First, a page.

Trade, economic tools a new wrinkle in NSA leaker’s asylum request
Edward Snowden's successful asylum could be impacted by a conveniently-timed trade review between Ecuador and the U.S.
Exporting & Importing
National Security Agency
QUITO, Ecuador—With Edward Snowden stuck in Moscow and Washington pushing hard for his return, tiny Ecuador’s deep economic ties with the U.S. could make it the one with the most to lose in the high-stakes international showdown over asylum for the National Security Agency leaker.
While President Rafael Correa’s leftist government was virtually silent on Snowden’s request for asylum, Ecuadorean analysts said his fate—or at least his safe harbour in Ecuador—could depend as much on frozen vegetables and flowers as on questions over freedom of expression and international counterterrorism.
Unlike with China, Russia or Cuba—countries where the U.S. has relatively few tools to force Snowden’s handover—the Obama administration could swiftly hit Ecuador in the pocketbook by denying reduced tariffs on cut flowers, artichokes and broccoli.
Those represent hundreds of millions of dollars in annual exports for Ecuador, where nearly half of foreign trade depends on the U.S.
A denial wouldn’t mean financial devastation for Ecuador, which has been growing healthily in recent years thanks in large part to its oil resources. Growing ties with China also could give the Ecuadorean government a sense of diminished vulnerability. But analysts and political figures said the prospect of any economic damage could nonetheless alter the political calculus for Correa, a pragmatic leftist who’s long delighted in tweaking the U.S. but hasn’t yet suffered any major consequences.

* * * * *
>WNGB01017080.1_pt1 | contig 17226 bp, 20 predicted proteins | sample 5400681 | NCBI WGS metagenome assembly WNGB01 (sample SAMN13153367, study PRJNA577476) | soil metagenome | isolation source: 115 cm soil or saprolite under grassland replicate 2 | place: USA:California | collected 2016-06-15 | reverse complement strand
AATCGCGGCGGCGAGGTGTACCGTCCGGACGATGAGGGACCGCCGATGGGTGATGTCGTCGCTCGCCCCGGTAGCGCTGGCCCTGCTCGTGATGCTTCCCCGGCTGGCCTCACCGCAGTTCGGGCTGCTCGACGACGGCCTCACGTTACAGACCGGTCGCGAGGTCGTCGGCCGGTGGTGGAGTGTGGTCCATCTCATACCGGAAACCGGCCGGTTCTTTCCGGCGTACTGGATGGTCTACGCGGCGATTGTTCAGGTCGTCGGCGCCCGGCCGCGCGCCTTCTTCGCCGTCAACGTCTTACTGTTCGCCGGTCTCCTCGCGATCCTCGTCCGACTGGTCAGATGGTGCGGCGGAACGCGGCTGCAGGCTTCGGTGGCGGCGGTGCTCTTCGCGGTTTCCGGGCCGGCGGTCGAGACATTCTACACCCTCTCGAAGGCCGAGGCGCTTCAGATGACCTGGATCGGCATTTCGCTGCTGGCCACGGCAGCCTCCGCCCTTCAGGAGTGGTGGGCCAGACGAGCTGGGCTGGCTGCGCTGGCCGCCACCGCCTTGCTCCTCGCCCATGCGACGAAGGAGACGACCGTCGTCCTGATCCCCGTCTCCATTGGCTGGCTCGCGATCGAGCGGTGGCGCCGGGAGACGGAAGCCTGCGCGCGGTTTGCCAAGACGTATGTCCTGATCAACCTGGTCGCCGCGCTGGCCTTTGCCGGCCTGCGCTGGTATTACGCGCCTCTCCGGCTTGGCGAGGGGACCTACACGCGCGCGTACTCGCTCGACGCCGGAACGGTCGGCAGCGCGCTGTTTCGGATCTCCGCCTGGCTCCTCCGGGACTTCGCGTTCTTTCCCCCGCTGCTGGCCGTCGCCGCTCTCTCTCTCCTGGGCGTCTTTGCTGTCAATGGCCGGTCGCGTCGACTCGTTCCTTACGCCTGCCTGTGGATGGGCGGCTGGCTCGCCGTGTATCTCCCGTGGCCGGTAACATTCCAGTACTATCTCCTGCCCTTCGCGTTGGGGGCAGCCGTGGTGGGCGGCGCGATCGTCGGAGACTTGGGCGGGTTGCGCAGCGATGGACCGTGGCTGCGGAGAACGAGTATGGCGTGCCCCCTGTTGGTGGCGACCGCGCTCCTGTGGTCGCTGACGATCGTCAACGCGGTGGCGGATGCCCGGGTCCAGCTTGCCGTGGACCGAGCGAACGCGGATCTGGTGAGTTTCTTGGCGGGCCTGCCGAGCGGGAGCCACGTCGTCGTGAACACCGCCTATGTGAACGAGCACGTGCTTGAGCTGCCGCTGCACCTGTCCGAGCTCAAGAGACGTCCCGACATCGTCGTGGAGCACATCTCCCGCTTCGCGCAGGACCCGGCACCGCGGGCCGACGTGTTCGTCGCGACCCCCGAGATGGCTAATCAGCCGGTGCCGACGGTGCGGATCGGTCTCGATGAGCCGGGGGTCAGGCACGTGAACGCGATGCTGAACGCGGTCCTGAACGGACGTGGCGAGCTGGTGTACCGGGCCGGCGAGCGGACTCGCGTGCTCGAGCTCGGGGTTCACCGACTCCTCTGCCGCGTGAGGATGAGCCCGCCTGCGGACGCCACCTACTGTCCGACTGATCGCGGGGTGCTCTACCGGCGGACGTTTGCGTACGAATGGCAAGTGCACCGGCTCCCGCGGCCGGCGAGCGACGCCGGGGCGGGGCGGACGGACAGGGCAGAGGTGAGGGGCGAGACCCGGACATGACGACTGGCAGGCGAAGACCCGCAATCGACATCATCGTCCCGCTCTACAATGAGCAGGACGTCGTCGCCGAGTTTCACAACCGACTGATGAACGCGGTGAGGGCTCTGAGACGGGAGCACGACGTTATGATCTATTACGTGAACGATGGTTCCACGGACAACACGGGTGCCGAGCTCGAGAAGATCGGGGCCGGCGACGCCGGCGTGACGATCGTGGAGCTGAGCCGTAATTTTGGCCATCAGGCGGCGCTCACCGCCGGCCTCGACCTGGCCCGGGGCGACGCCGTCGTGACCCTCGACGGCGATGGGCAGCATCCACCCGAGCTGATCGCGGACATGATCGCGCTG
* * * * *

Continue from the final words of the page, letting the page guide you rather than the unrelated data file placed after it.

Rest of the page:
“Much of our foreign trade is at stake,” said flower grower Benito Jaramillo, president of the country’s largest association of flower farmers, who shipped more than $300 million in flowers, mostly roses, to the U.S. last year.
For years, Ecuador’s oil, vegetables and roses have kept flowing northward even as Correa has expelled U.S. diplomats and an American military base, publicly hectored the U.S. ambassador and harboured WikiLeaks founder Julian Assange at Ecuador’s embassy in London.
The president’s office and other government agencies declined comment on Snowden, referring questions to Foreign Minister Ricardo Patino, who said only that he doesn’t know where Snowden is or what travel documents he might be using.
Analysts and politicians said any potential loss to Ecuador could make hosting Snowden a tougher decision than previous ones for Correa, a member of Latin America’s leftist bloc who’s maintained cordial relations with countries like Cuba and Venezuela without marching in lockstep with them.
“The president’s ideology toward the United States is one thing. It’s another thing to be president of a country whose dependence on the U.S. is unavoidable, irreplaceable and extremely valuable, because we sell the U.S. a lot more than we could ever could to any other country,” said former vice-president Blasco Penaherrera, member of the centre-left Liberal Party.
Many Ecuadoreans see the NSA surveillance revealed by Snowden’s leaks as part of a longstanding and broad pattern of excessive U.S. interference abroad, including in Latin America. Some say asylum for Snowden would be humane and wise despite any economic consequences.
The U.S. should decide in less than a week whether to grant Ecuador export privileges under the Generalized System of Preferences, a system meant to spur development and growth in poorer countries. The deadline was set long before the Snowden affair but conveniently timed for the U.S.
More broadly, the Andean Trade Preference Act, a larger trade pact reducing tariffs on more than $5 billion in annual exports to the U.S., is up for congressional renewal before July 21.
© 2013 The Canadian Press